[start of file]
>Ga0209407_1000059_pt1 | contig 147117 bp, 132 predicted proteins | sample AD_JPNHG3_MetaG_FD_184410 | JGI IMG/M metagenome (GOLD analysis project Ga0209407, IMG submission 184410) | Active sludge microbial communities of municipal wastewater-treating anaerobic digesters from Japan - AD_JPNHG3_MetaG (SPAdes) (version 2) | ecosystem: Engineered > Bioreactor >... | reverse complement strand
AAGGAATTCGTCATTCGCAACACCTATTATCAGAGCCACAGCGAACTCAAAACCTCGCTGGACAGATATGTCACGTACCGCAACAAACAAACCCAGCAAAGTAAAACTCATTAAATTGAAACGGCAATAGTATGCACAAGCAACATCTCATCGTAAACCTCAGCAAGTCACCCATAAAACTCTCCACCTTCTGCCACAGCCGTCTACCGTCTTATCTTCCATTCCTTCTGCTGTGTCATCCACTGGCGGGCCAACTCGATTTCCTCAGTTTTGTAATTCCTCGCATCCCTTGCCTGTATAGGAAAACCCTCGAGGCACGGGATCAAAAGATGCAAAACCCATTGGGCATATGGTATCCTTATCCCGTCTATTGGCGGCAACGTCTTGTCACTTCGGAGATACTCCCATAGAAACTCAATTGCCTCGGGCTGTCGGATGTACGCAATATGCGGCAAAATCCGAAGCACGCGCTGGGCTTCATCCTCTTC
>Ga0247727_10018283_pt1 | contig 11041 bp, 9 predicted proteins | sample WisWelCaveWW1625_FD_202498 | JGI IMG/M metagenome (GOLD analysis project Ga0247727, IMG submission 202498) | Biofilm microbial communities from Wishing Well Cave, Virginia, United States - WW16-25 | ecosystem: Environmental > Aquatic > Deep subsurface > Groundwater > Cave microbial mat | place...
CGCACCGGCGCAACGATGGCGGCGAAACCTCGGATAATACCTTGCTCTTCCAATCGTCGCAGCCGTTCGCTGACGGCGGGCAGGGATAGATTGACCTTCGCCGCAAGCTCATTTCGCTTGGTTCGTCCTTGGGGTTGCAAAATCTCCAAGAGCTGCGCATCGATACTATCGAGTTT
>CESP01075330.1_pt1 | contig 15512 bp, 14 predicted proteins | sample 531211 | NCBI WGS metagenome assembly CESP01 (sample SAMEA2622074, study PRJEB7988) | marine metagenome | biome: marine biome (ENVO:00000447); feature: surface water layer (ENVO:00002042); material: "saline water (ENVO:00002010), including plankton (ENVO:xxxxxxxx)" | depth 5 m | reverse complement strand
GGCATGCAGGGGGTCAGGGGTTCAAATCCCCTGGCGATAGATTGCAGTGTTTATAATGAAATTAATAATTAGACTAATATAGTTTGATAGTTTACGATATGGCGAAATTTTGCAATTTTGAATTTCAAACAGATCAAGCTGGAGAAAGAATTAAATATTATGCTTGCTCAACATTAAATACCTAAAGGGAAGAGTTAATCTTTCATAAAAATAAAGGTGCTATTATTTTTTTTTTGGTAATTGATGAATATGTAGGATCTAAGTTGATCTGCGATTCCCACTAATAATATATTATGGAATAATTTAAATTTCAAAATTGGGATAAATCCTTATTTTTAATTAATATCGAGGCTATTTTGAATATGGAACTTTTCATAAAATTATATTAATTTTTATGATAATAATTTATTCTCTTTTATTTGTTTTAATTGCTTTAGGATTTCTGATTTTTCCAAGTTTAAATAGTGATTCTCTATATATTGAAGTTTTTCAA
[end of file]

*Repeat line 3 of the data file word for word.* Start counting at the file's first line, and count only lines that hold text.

>Ga0247727_10018283_pt1 | contig 11041 bp, 9 predicted proteins | sample WisWelCaveWW1625_FD_202498 | JGI IMG/M metagenome (GOLD analysis project Ga0247727, IMG submission 202498) | Biofilm microbial communities from Wishing Well Cave, Virginia, United States - WW16-25 | ecosystem: Environmental > Aquatic > Deep subsurface > Groundwater > Cave microbial mat | place...